General rules of writing GPU code:
1. Create serial version to verify correctness of paralell algorithm. (Might skip if extremely simple)
2. Make it work. (able to compile and run)
3. Make it right. (produce actually correct results, not garbage)
4. Make it fast. (optimize only at this point)
Golden rule: premature optimization is the root of all evil!
If you find buffers to be simpler than images, use them. When you are bored of buffers, start experimenting with images. If too many concepts are new, try to simplify things and resort to ones that you understand and know that are working. If something is buggy, and you used 3-4 new elements at once, you'll have no idea where you've gone wrong.
The idea of NDRange will not get simpler, but it is really no black magic. You should think of it as the specification of how many threads you want to launch. Global worksize is how many threads you want to launch, and local worksize is how large should the threads group into, that have a type of memory that they can share. (Naturally this cannot be arbitrarily large) For simple algorithms, where threads need not communicate with each other, you can safely disregard local worksize and when calling clEnqueueNDRangeKernel, set the corresponding argument to NULL, and let the implementation decide what to do with thread grouping.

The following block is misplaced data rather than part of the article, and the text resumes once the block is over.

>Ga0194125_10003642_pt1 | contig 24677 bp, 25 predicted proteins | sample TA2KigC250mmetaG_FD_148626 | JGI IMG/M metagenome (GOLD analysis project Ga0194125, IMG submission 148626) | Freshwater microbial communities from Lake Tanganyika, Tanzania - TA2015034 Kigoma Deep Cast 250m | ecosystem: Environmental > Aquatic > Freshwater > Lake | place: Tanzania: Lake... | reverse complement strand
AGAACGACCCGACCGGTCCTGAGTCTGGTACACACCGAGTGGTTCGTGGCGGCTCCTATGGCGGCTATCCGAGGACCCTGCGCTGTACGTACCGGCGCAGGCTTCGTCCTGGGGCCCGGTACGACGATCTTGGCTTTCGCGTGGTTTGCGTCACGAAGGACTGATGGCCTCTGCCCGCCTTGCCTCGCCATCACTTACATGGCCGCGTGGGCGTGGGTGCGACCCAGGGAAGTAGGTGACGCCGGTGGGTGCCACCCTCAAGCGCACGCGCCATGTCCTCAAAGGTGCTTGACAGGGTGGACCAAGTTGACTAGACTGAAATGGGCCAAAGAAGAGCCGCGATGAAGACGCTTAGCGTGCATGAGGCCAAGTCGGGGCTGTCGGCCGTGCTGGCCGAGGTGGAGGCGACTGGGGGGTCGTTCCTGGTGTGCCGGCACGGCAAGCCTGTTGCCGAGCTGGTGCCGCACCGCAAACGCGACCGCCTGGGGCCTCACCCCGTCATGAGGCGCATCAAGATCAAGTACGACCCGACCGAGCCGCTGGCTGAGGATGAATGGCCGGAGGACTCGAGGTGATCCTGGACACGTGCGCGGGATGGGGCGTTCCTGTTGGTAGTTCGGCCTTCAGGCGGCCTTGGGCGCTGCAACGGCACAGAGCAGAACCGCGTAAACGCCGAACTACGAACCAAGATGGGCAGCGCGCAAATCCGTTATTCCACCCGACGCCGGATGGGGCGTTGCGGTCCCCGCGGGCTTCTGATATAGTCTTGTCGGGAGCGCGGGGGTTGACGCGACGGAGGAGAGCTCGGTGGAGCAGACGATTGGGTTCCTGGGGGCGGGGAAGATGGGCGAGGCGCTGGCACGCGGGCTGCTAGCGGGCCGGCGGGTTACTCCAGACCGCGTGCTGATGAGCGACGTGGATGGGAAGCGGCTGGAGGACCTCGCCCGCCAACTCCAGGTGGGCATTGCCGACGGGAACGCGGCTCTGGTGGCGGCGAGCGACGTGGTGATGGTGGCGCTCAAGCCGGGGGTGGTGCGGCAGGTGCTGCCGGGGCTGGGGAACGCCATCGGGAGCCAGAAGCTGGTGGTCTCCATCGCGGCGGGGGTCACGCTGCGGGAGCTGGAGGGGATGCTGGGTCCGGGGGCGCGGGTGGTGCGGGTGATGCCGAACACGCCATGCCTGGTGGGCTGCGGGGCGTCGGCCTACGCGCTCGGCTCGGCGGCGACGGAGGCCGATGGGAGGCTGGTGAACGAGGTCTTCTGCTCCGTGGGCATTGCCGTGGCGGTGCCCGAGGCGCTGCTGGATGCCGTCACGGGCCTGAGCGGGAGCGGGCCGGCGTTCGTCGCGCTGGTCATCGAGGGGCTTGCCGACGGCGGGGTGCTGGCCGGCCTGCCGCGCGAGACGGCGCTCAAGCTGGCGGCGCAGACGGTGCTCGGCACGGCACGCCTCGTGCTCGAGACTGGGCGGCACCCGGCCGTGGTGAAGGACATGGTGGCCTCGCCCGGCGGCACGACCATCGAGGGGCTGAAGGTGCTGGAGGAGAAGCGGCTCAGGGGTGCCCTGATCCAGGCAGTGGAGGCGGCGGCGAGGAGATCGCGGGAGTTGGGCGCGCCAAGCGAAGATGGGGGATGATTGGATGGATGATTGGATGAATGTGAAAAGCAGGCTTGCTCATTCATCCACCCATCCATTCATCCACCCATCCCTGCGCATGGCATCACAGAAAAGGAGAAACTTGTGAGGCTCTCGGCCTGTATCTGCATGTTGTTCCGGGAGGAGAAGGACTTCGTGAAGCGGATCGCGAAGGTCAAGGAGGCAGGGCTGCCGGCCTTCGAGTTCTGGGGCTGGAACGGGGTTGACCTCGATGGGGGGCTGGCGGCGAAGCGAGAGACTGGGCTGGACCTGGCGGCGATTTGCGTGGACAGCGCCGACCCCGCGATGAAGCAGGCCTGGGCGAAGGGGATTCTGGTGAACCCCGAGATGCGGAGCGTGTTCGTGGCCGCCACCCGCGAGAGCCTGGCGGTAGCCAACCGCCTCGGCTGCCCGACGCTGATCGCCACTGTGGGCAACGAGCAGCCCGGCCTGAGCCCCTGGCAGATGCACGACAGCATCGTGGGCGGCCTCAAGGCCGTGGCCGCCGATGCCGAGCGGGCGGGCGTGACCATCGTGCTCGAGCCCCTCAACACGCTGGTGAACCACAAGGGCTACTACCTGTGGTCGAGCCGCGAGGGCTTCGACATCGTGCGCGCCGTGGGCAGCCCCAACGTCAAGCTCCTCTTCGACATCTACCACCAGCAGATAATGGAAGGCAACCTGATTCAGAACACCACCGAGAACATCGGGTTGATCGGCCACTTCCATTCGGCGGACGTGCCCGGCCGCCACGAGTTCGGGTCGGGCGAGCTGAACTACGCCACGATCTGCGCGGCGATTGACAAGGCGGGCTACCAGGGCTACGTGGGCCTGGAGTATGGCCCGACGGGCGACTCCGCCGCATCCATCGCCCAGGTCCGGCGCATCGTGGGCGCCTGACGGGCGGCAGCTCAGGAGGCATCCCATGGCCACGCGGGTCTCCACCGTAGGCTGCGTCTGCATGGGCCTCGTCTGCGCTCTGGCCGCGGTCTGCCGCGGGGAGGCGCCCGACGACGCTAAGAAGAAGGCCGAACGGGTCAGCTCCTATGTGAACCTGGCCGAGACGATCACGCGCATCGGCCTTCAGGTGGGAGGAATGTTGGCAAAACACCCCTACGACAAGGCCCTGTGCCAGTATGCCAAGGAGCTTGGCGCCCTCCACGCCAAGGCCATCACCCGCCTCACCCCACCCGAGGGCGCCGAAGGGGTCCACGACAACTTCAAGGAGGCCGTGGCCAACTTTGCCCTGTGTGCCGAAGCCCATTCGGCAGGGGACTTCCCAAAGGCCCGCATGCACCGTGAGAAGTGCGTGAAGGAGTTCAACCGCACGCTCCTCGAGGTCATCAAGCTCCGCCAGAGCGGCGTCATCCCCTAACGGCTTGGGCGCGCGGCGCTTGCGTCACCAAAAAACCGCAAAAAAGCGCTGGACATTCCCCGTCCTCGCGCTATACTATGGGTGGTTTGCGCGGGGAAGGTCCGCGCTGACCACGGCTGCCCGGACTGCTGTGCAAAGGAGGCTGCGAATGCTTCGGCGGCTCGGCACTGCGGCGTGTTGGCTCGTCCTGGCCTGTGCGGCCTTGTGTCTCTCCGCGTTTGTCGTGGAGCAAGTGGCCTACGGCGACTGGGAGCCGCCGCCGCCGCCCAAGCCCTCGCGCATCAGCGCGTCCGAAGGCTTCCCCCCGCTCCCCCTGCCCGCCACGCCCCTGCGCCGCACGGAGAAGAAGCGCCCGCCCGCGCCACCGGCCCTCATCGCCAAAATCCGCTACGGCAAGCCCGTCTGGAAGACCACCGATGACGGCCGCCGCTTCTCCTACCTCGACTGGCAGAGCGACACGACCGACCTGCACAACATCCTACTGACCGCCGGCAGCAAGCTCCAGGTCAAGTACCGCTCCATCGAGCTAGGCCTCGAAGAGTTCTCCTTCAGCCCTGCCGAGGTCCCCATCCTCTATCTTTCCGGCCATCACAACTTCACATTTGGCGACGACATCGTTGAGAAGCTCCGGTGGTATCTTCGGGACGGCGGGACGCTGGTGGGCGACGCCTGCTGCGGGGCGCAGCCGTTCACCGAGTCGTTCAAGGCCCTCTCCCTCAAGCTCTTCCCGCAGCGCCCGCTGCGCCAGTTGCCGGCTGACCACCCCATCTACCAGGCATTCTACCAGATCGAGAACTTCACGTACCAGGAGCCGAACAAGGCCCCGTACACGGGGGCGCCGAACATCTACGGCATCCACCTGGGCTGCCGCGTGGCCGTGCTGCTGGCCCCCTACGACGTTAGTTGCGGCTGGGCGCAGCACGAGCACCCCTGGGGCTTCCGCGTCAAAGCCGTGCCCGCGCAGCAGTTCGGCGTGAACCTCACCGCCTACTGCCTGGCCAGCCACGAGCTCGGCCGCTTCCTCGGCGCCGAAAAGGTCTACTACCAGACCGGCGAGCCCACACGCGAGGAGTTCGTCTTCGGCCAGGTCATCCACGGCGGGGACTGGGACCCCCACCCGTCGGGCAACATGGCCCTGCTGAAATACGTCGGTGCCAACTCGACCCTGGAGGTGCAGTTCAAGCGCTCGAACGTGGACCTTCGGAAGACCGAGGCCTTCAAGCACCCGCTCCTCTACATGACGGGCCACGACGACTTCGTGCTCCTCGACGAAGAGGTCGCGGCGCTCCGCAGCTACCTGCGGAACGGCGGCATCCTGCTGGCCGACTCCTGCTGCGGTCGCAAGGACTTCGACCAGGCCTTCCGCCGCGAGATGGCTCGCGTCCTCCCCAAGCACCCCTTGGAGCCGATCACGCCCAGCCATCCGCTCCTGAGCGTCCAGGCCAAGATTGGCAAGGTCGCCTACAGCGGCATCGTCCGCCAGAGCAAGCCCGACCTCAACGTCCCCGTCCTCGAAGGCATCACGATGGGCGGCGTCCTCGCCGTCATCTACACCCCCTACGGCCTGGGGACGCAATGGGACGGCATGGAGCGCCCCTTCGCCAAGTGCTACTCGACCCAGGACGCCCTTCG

Hope that helped.
Do read the OpenCL Programming Guide of AMD, as very simple questions such as this usually do not get answered, but jus get pointed to some tutorial or guide. (It is not lazyness, and people wont say "RTFM", but we've all had to learn OpenCL through tutorials and guides ourselves, so if many people did it before, it cannot be that hard)
i didn't start to learn opencl myself as i have else things to do now
learn is good ;)
your friendly answer is nice !
There is a sample MatrixMulImage in AMD APP SDK, which should be interesting to you.